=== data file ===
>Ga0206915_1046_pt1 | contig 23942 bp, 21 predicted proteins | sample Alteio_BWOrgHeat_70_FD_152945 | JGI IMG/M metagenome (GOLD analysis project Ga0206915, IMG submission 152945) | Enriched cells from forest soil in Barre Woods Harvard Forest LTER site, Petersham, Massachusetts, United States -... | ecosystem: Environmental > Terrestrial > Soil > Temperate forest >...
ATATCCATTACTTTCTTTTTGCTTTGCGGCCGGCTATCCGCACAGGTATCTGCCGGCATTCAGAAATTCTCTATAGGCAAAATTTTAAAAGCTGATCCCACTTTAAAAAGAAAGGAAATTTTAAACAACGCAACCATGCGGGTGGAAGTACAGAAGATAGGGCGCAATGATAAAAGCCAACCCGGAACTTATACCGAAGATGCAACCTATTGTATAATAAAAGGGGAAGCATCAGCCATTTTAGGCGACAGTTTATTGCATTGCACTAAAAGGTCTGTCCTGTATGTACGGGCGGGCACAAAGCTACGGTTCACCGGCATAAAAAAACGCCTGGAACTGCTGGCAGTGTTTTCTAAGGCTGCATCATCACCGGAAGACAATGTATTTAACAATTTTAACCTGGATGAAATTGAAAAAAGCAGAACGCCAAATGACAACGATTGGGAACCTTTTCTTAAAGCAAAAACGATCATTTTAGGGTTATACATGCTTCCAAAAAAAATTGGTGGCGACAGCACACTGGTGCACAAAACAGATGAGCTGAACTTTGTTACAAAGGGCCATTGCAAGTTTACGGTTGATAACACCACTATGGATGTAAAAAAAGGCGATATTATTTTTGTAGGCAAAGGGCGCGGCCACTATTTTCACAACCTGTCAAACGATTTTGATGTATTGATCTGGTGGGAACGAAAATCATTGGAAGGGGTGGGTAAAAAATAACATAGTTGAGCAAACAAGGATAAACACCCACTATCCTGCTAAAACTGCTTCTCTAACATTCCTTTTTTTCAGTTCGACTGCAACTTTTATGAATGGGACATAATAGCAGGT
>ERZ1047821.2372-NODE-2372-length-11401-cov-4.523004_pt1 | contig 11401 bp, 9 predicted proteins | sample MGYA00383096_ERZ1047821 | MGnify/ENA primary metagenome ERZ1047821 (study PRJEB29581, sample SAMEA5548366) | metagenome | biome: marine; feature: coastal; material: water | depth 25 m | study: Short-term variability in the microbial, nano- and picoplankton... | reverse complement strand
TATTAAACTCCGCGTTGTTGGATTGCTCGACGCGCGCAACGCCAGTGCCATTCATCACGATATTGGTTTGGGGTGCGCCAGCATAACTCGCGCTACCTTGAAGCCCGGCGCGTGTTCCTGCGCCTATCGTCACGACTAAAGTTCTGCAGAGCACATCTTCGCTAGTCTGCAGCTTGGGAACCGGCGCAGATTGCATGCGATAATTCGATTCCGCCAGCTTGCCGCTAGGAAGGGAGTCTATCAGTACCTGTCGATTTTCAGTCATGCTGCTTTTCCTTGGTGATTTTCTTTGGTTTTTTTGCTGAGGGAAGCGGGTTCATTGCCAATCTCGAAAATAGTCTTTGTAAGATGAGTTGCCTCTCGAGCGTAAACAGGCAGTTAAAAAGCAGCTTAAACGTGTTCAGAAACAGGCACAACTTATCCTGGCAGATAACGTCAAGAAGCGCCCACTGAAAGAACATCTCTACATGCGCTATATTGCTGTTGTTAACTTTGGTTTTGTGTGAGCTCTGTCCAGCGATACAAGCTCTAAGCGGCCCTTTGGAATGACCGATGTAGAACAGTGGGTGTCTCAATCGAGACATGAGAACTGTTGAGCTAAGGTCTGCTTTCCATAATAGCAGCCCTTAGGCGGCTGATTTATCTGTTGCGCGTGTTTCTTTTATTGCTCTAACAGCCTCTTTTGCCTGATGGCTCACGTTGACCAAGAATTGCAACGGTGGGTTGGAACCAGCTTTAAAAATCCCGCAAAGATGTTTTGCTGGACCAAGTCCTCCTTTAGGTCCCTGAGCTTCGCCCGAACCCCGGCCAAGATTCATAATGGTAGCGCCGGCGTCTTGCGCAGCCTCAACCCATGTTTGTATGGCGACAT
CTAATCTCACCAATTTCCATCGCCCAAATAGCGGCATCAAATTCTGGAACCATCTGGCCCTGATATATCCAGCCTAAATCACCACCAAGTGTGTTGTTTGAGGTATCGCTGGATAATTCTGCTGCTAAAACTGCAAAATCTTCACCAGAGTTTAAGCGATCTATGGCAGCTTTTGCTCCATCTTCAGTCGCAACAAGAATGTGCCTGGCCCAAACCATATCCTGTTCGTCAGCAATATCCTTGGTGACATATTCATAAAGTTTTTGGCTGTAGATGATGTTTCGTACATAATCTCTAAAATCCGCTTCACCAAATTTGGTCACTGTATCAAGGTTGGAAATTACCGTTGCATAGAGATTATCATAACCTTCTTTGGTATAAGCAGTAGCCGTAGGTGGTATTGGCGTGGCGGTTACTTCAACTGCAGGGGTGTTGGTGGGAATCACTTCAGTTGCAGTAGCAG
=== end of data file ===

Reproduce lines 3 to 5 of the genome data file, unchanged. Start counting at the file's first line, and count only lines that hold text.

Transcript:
>ERZ1047821.2372-NODE-2372-length-11401-cov-4.523004_pt1 | contig 11401 bp, 9 predicted proteins | sample MGYA00383096_ERZ1047821 | MGnify/ENA primary metagenome ERZ1047821 (study PRJEB29581, sample SAMEA5548366) | metagenome | biome: marine; feature: coastal; material: water | depth 25 m | study: Short-term variability in the microbial, nano- and picoplankton... | reverse complement strand
TATTAAACTCCGCGTTGTTGGATTGCTCGACGCGCGCAACGCCAGTGCCATTCATCACGATATTGGTTTGGGGTGCGCCAGCATAACTCGCGCTACCTTGAAGCCCGGCGCGTGTTCCTGCGCCTATCGTCACGACTAAAGTTCTGCAGAGCACATCTTCGCTAGTCTGCAGCTTGGGAACCGGCGCAGATTGCATGCGATAATTCGATTCCGCCAGCTTGCCGCTAGGAAGGGAGTCTATCAGTACCTGTCGATTTTCAGTCATGCTGCTTTTCCTTGGTGATTTTCTTTGGTTTTTTTGCTGAGGGAAGCGGGTTCATTGCCAATCTCGAAAATAGTCTTTGTAAGATGAGTTGCCTCTCGAGCGTAAACAGGCAGTTAAAAAGCAGCTTAAACGTGTTCAGAAACAGGCACAACTTATCCTGGCAGATAACGTCAAGAAGCGCCCACTGAAAGAACATCTCTACATGCGCTATATTGCTGTTGTTAACTTTGGTTTTGTGTGAGCTCTGTCCAGCGATACAAGCTCTAAGCGGCCCTTTGGAATGACCGATGTAGAACAGTGGGTGTCTCAATCGAGACATGAGAACTGTTGAGCTAAGGTCTGCTTTCCATAATAGCAGCCCTTAGGCGGCTGATTTATCTGTTGCGCGTGTTTCTTTTATTGCTCTAACAGCCTCTTTTGCCTGATGGCTCACGTTGACCAAGAATTGCAACGGTGGGTTGGAACCAGCTTTAAAAATCCCGCAAAGATGTTTTGCTGGACCAAGTCCTCCTTTAGGTCCCTGAGCTTCGCCCGAACCCCGGCCAAGATTCATAATGGTAGCGCCGGCGTCTTGCGCAGCCTCAACCCATGTTTGTATGGCGACAT
CTAATCTCACCAATTTCCATCGCCCAAATAGCGGCATCAAATTCTGGAACCATCTGGCCCTGATATATCCAGCCTAAATCACCACCAAGTGTGTTGTTTGAGGTATCGCTGGATAATTCTGCTGCTAAAACTGCAAAATCTTCACCAGAGTTTAAGCGATCTATGGCAGCTTTTGCTCCATCTTCAGTCGCAACAAGAATGTGCCTGGCCCAAACCATATCCTGTTCGTCAGCAATATCCTTGGTGACATATTCATAAAGTTTTTGGCTGTAGATGATGTTTCGTACATAATCTCTAAAATCCGCTTCACCAAATTTGGTCACTGTATCAAGGTTGGAAATTACCGTTGCATAGAGATTATCATAACCTTCTTTGGTATAAGCAGTAGCCGTAGGTGGTATTGGCGTGGCGGTTACTTCAACTGCAGGGGTGTTGGTGGGAATCACTTCAGTTGCAGTAGCAG